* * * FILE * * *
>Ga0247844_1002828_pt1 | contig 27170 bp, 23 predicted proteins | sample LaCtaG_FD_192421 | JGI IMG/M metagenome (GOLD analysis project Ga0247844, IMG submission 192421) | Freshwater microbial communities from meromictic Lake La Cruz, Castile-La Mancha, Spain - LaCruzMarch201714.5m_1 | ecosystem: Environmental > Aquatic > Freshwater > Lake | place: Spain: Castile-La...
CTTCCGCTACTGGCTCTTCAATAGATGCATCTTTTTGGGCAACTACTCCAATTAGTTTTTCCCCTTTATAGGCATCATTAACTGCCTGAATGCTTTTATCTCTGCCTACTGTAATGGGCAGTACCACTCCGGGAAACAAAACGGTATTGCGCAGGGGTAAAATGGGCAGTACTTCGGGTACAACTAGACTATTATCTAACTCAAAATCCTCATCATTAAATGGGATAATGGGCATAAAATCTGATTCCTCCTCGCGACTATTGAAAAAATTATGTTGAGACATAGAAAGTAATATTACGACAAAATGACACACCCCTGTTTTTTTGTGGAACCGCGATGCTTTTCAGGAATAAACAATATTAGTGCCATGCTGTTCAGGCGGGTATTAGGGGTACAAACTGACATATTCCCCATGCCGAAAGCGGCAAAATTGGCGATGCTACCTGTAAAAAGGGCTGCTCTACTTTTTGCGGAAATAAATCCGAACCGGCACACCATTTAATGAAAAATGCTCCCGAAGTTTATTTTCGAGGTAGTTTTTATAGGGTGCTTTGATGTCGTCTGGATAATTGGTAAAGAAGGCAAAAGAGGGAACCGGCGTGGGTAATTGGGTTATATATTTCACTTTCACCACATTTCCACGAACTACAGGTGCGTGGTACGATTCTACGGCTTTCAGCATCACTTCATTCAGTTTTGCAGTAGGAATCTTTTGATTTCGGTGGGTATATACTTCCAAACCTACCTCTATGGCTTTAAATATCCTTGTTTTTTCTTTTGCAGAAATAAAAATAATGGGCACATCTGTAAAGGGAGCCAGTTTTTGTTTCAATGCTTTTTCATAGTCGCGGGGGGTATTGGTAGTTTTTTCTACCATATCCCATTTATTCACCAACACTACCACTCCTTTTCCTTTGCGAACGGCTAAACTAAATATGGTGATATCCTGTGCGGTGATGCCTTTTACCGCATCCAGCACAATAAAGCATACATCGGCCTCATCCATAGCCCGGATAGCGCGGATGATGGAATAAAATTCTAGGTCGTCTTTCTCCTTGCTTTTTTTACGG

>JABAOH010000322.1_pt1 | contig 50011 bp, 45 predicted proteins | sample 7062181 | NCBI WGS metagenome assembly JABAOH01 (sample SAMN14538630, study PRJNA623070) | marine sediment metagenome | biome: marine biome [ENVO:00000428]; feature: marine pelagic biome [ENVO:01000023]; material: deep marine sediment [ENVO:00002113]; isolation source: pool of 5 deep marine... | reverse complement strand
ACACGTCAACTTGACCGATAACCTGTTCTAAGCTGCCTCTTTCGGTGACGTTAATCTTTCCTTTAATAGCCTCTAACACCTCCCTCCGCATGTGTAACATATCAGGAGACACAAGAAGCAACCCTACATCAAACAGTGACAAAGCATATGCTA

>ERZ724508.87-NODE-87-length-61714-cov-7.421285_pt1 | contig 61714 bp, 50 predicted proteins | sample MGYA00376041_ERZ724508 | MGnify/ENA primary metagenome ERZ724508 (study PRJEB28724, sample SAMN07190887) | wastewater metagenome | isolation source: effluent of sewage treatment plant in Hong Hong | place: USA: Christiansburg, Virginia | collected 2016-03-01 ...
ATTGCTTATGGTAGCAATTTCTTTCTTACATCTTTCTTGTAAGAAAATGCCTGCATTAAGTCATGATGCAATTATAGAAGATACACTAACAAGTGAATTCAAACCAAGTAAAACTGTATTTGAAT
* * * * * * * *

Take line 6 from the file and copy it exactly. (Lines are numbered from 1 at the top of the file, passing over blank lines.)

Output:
ATTGCTTATGGTAGCAATTTCTTTCTTACATCTTTCTTGTAAGAAAATGCCTGCATTAAGTCATGATGCAATTATAGAAGATACACTAACAAGTGAATTCAAACCAAGTAAAACTGTATTTGAAT